DJ DHS Delays Rule That Would Have Effectively Eliminated H-1B Visa Lottery -- Update
WASHINGTON -- The Department of Homeland Security said it wouldn't apply a Trump administration rule that would have effectively eliminated the H-1B visa lottery for high-skilled workers for the coming registration season and replaced it with a system that awards the visas to more experienced and higher-paid applicants.
The agency said it would delay the rule for the registration period starting in March until Dec. 31 and reopen it to public comment, leaving room for DHS to alter the rule before it takes effect next year. The delay offers some long-awaited certainty to businesses looking to sponsor foreign professionals for the visas this year.
The Trump administration, which finalized the rule in January, said the visa program artificially depressed wages by allowing employers to hire foreign workers at lower salaries, and that awarding visas to foreign professionals who would earn the highest salaries in their fields would create upward pressure on the market overall. The administration also tightened issuance of the visas, rejecting 15.1% of applications in 2019 compared with 6.1% in 2016, according to U.S. Citizenship and Immigration Services.The rule was criticized by business groups and other immigration advocates.
The Trump administration also said the coronavirus pandemic required limits on immigration to prevent sick people from entering the country and to ensure that Americans get jobs first as the economy rebounds.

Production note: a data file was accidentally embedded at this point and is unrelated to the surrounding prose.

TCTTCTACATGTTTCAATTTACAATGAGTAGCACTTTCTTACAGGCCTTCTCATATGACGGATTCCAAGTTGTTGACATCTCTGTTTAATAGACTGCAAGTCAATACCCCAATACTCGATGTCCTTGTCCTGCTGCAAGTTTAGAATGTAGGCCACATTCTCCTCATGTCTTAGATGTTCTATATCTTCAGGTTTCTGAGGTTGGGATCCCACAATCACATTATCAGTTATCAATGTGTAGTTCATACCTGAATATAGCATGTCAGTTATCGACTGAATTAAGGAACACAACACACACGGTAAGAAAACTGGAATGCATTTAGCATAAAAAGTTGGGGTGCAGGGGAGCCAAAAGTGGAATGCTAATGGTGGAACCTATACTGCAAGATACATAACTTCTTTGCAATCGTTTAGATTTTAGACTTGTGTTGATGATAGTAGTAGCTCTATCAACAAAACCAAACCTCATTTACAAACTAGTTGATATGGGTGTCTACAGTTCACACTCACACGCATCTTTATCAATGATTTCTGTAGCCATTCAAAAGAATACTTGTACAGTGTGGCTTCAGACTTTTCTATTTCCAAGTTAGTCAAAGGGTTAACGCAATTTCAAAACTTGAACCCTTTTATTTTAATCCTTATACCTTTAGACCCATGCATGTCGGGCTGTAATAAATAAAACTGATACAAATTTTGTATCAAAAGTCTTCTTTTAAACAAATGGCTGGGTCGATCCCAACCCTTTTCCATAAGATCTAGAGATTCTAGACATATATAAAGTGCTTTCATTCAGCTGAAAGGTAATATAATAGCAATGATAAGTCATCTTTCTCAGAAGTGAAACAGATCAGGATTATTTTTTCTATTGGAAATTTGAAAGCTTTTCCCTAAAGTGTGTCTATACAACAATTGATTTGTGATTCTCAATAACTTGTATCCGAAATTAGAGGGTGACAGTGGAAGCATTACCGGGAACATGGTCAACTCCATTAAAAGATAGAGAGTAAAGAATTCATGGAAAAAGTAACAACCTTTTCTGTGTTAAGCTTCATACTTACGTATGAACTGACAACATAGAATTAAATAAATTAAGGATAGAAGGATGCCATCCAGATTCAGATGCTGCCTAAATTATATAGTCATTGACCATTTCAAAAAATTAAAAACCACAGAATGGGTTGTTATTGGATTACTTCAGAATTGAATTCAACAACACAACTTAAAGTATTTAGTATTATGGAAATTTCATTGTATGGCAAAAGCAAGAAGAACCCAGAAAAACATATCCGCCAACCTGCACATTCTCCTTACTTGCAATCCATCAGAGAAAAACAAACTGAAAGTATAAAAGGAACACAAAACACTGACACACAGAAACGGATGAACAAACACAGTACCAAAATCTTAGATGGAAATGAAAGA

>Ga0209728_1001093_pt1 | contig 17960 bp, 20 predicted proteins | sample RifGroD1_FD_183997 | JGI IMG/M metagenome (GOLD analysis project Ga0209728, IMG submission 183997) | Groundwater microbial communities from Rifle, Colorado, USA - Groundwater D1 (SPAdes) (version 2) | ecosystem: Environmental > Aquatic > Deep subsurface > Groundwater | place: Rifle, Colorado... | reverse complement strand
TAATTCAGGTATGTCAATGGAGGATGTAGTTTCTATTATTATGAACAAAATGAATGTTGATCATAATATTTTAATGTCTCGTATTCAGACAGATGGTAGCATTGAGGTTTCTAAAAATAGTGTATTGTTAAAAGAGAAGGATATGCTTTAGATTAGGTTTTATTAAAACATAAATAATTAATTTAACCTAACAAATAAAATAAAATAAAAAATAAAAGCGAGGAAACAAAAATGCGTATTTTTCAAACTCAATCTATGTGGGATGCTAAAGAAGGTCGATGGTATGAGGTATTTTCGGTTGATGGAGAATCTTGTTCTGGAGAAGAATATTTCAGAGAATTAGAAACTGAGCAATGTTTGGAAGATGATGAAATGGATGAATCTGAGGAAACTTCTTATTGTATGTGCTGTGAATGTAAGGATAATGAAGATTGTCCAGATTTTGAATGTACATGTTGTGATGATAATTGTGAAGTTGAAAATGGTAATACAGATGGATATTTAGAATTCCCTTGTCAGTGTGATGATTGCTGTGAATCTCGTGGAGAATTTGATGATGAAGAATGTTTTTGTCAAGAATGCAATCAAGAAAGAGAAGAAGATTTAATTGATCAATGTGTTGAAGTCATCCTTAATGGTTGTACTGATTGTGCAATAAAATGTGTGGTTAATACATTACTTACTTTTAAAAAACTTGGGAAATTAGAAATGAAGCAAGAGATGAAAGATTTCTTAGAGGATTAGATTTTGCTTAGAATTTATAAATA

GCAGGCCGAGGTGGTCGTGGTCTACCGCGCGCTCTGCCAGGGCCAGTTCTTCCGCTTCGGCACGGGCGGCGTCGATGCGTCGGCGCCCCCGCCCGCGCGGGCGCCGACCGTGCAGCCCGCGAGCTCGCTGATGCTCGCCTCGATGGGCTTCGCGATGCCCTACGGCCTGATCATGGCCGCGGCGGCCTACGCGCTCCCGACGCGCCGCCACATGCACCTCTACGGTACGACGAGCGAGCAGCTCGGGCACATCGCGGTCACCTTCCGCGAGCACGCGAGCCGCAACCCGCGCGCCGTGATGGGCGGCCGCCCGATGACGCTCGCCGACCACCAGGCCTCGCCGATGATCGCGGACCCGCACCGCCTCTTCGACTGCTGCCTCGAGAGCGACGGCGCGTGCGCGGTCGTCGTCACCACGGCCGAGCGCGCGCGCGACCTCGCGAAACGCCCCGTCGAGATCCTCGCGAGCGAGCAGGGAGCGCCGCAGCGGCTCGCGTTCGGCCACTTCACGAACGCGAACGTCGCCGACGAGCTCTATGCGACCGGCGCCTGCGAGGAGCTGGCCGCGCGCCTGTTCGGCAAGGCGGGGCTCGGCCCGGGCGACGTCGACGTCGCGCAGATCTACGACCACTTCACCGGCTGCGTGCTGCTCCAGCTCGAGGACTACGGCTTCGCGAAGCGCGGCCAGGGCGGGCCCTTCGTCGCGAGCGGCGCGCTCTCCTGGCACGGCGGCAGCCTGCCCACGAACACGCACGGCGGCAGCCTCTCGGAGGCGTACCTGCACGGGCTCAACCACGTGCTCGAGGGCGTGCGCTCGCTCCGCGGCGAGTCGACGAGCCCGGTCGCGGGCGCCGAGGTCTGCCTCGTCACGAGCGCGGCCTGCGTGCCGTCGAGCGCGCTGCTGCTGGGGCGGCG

Under the rule, visas would be awarded to applicants at the highest wage level of their given occupation within a particular geographic region. The government calculated four wage levels for each occupation in a given region, and employers would be required to pay salaries at or above those levels based on their visa worker's job experience.
That setup would almost guarantee that no applicants ranked at wage level one -- roughly entry-level workers -- would qualify for visas. The government awards 85,000 new H-1B visas a year, and demand has consistently outstripped supply.
Jon Baselice, executive director of immigration policy at the U.S. Chamber of Commerce, said when the rule was proposed in October that it would disrupt the operations of many businesses by denying them access to the talent they need to grow and create jobs.
"The Trump administration issued this midnight regulation and didn't provide any guidance to affected parties and their lawyers about how the system was going to work" in time for the registration period, Sharvari Dalal-Dheini, director of government relations at the American Immigration Lawyers Association, said Thursday. "That's caused a lot of anxiety."
While President Biden has committed to undoing many aspects of immigration policy that former President Donald Trump put in place, his administration hasn't said it is opposed to how the Trump administration handled the visa program, which technology companies rely on particularly to hire foreign professionals and recent international graduates of U.S. universities.
President Biden's campaign platform stated that "high skilled temporary visas should not be used to disincentivize recruiting workers already in the U.S.," and administration officials and others familiar with the matter say it is likely they will seek to preserve some preference for visa applicants with higher salaries going forward.
"It looks like the only problem the Biden team had with ending the H-1B lottery was that the Trump administration came up with the idea," said Rob Law, the former head of policy at DHS's legal-immigration agency, who helped write the rule changing the process.
The immigration bill Mr. Biden sent to Congress also proposes adding a wage requirement to H-1B and possibly other visas, according to a section-by-section summary of the bill seen by The Wall Street Journal.
Write to Michelle Hackman at Michelle.Hackman@wsj.com
(END) Dow Jones Newswires
February 04, 2021 19:16 ET (00:16 GMT)
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